Joe McBride, a great friend of Wellesnet sends along the sad news that the beloved wife of cinematographer Gary Graver has passed away. Joe was good friends with both Gary and Jillian, and introduced me to Jillian at the Tiburon Film Festival a few years ago, where we had a marvelous time together talking about Orson Welles. Unfortunately, I only got to meet Jillian a few times after that, but she was the kind of warm and friendly person you immediately took a liking to.
Here is Joe's tribute to Jillian:
I'm sorry to report that Jillian Kesner-Graver, cinematographer Gary Graver's widow, died unexpectedly on Dec. 5, 2007.
She had been living in Rancho Mirage, California, and was under treatment for what evidently was leukemia. She was taken Tuesday to the ER, where she died on Wednesday of a staph infection at the age of 57. It was very hard for Jillian to deal with the death of her beloved Gary in November 2006, but she continued to be active in running his equipment and film operations, traveling back and forth between the desert and Los Angeles, and helping with the planned OTHER SIDE OF THE WIND postproduction project.
I told Jillian recently that she was a key member of VISTOW ("Volunteers in Service to Orson Welles"), the informal organization of people who have devoted much of their lives to keeping his work alive. She was delighted to have that designation. She was invited to a film festival in South Korea this summer and did a marvelous job of speaking about Gary and his legacy. She wrote me: "It was such an honor to be able to talk about him to 200 enthusiastic film buffs. I remember a conversation we had at our house a few years ago and you encouraged me by saying, 'You know more than you think you do!' I'll never forget that and I got the chance to share my stories this summer when I was invited to Seoul and Pusan (they have the biggest festival in Asia) to honor Gary. It was a phenomenal experience and it was the first time I was speaking without Gary there by my side. I wasn't about to turn down the opportunity to pay tribute to him and it could not have gone better!"
Jillian was a kind, friendly, loyal, and lovely person and an astute businesswoman who worked closely with Gary on many of his films as an associate producer and production coordinator and in paying tribute to Welles with him around the world. She loved traveling with Gary and arranging with festivals and museums to show their program of his work with Welles. In her earlier career, she had appeared as an actress in numerous low-budget films, notably starring in Cirio H. Santiago's FIRECRACKER, a 1981 kickboxing movie made in the Philippines and released by Roger Corman. She met Gary when he photographed THE STUDENT BODY (1976), in which she appeared — she was proud of the fact that this is the film the two men are watching at the Texas drive-in theater in Errol Morris's THE THIN BLUE LINE (as actually happened). On TV she had appeared in such series as HAPPY DAYS, MORK AND MINDY, and THE ROCKFORD FILES. She was also in Gary's film TRICK OR TREATS and Oja Kodar's JADED.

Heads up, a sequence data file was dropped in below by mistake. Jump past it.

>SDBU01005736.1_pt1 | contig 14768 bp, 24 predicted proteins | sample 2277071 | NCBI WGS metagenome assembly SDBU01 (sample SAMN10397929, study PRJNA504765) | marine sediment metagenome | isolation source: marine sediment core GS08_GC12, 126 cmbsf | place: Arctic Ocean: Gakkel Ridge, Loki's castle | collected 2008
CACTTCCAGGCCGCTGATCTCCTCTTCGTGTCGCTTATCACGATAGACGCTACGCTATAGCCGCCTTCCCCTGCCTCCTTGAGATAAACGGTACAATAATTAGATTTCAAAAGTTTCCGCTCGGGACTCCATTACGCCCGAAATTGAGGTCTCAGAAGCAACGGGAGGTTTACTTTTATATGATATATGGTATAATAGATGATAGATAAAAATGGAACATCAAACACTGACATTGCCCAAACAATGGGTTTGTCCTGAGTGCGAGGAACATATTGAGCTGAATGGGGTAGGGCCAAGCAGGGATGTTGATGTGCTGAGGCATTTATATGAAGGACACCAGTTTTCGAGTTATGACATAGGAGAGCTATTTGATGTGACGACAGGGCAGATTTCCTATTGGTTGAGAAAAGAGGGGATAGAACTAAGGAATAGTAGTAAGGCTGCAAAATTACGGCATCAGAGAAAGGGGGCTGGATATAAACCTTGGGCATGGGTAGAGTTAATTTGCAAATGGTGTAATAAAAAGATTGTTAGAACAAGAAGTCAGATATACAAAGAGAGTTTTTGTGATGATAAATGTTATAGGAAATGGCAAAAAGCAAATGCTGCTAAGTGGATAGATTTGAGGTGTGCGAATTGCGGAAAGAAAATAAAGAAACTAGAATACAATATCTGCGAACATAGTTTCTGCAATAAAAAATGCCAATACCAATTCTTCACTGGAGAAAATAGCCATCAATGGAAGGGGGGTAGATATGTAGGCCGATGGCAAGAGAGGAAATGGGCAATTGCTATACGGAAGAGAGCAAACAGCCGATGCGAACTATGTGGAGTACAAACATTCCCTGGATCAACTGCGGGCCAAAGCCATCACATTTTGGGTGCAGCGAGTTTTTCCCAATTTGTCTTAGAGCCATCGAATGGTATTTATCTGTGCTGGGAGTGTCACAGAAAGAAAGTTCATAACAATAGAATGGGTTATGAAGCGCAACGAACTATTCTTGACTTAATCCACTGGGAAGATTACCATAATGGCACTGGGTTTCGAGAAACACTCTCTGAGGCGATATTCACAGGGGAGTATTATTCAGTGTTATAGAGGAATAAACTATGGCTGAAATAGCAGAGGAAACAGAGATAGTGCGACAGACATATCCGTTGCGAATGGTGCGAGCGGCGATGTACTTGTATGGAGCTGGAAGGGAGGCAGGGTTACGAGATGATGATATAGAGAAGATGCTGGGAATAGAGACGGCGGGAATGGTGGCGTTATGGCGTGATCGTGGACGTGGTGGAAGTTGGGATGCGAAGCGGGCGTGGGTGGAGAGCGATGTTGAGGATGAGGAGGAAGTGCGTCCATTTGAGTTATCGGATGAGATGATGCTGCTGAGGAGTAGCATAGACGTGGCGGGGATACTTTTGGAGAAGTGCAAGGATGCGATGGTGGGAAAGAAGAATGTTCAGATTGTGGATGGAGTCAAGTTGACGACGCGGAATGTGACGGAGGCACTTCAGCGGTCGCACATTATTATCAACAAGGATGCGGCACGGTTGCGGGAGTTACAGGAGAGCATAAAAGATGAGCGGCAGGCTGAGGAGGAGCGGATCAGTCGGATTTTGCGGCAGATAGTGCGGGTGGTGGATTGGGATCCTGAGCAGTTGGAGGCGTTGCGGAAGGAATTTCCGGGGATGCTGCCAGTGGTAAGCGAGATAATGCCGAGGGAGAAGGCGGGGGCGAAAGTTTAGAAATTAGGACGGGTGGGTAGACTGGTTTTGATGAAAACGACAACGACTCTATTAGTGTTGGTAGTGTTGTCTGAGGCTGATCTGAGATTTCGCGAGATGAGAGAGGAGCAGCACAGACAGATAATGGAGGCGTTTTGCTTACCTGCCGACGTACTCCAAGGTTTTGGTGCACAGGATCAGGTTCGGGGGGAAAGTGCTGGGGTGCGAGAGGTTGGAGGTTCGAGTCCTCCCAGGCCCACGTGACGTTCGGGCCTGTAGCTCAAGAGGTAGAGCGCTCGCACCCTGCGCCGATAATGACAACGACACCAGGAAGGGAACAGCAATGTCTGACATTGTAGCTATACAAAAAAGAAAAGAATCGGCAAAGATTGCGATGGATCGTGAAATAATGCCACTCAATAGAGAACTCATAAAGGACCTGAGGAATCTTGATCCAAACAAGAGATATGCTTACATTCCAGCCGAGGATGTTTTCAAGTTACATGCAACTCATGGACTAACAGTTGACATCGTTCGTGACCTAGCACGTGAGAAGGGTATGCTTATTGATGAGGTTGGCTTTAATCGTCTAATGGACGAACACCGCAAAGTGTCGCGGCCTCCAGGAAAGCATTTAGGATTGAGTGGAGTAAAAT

Jillian is survived by her mother, Patricia; her two sisters, Connie and Cindy; two stepsons, Sean Graver and Chris Graver; and many nieces and nephews.
A memorial to Jillian is being discussed for the Egyptian Theater/American Cinematheque in Hollywood in January. Jillian and Sean Graver organized the tribute to Gary there just this year. She gave a moving speech about him and her devotion to his memory. As she wrote me on November 6, "It is still the first year since Gary's passing, so I am finding my way in the world without him (he is with me and helping me all the time) but his level of talent and passion was so incredible it was hard to keep up with him, now I am grasping for answers! Now I know what Gary meant in his memorial speech for Orson . . . 'I want to ask him so many things,' that's how I feel about Gary."
Now we miss her too and wish we could ask her so many things.